Tuesday, 28 August 2012

Patients whose GP understands complementary medicine tend to have lower costs and live longer

A recent study in the Netherlands, investigating the cost-effectiveness of Complementary and Alternative Medicine (CAM) when compared to conventional medicine, has concluded that patients whose GP has additional CAM training have 0-30% lower health-care costs and mortality rates than those who did not have the additional training. The percentage was dependent on age groups and the type of CAM involved.

The research was carried out by obtaining data from a Dutch health insurer which included information on healthcare costs, dates of births and deaths, gender and postcodes of patients over a five year period. Data from 1,913 conventional GPs were compared with data from 79 GPs with additional CAM training in acupuncture, homeopathy and anthroposophical medicine.

The conclusions suggested that the lower costs resulted from fewer hospital stays and fewer drugs being prescribed. Researchers believe that possible explanations for this are either because people who are more reluctant to have medical interventions are expected to choose CAM or because the GP’s with CAM training are less likely to over-treat patients and more likely to focus on preventive and curative health promotion.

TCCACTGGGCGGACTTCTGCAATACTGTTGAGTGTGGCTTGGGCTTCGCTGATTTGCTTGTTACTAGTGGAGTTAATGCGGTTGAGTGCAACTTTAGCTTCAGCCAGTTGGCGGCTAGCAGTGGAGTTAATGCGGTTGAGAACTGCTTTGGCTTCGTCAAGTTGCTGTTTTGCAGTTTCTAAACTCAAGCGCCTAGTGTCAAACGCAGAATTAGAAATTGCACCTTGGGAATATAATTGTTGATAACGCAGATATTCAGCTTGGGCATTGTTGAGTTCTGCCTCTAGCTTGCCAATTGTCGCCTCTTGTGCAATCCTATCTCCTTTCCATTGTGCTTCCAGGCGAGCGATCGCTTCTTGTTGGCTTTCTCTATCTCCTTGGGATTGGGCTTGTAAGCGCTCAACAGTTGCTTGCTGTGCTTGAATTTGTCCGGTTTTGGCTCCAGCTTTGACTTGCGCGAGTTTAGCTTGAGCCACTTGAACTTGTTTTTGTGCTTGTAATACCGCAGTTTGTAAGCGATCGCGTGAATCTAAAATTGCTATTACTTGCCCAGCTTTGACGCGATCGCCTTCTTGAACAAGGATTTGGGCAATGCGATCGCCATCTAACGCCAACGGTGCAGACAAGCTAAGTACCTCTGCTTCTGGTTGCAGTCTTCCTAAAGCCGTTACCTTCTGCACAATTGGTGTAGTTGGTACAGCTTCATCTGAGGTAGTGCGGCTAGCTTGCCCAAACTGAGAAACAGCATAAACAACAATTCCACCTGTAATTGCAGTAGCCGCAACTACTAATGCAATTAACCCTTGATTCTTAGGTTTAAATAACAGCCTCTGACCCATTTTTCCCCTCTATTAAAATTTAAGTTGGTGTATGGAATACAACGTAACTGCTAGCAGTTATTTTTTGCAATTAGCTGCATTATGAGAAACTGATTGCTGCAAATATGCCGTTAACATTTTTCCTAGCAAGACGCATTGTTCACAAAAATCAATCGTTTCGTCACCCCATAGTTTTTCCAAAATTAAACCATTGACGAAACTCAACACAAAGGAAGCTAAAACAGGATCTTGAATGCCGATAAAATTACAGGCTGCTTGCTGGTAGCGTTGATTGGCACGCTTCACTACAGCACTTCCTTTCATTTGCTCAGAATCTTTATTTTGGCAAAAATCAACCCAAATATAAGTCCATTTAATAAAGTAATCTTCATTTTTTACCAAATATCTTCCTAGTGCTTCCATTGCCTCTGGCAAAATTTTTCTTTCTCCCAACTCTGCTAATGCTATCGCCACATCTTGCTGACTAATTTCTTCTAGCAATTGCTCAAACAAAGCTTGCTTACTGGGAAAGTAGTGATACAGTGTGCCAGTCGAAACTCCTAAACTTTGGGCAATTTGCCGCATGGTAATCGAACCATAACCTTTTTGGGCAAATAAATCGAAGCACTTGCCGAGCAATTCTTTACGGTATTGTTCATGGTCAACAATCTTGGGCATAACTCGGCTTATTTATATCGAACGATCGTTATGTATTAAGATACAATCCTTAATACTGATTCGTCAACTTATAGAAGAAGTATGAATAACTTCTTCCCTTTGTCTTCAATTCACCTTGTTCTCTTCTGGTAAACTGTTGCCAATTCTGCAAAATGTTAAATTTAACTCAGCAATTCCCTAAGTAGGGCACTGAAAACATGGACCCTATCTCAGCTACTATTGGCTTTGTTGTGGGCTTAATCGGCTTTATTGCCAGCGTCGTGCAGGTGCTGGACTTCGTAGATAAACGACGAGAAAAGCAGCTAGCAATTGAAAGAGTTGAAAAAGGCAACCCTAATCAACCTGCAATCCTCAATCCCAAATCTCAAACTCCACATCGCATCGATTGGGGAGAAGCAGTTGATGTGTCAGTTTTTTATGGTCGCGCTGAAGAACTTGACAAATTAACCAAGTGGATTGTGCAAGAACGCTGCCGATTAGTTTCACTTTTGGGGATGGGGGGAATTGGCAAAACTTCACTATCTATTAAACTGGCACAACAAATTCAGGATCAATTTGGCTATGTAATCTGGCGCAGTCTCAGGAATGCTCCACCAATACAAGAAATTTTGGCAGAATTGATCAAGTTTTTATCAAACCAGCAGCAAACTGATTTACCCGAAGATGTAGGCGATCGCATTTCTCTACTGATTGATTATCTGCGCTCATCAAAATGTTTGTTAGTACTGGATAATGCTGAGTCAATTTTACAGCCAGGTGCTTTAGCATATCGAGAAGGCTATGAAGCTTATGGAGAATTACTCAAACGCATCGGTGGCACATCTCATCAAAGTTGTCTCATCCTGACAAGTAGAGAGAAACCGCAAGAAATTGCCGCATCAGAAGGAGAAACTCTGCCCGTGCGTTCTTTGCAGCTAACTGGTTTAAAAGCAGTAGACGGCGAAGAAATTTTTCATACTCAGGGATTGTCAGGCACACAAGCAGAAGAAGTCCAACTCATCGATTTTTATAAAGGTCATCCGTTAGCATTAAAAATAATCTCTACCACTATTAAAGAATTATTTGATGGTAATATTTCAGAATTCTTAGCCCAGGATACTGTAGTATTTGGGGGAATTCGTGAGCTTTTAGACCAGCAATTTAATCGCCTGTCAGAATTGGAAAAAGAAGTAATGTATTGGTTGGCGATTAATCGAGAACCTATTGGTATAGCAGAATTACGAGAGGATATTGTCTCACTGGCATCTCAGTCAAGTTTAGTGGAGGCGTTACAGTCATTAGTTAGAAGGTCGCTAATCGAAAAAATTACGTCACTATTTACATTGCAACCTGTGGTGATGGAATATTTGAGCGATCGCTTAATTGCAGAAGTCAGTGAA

As health economists have generally ignored CAM as an area of research, despite clinical experiences and empirical research which has suggested its cost-effectiveness, it is hoped that this new study will yield further investigation into this much needed area.

(Department of Economics, Tilburg University, The Netherlands)

This article was first published by the ARH in the Septemeber 2011 issue 16 of 'Homeopathy Healthy Medicine'

The ARH regularly publish these newsletters to provide information about homeopathy to the public that is not usually available through our mainstream media. ARH makes them available to everyone as free downloads (go to www.a-r-h.org), and they can be used for information, marketing and publicity purposes.

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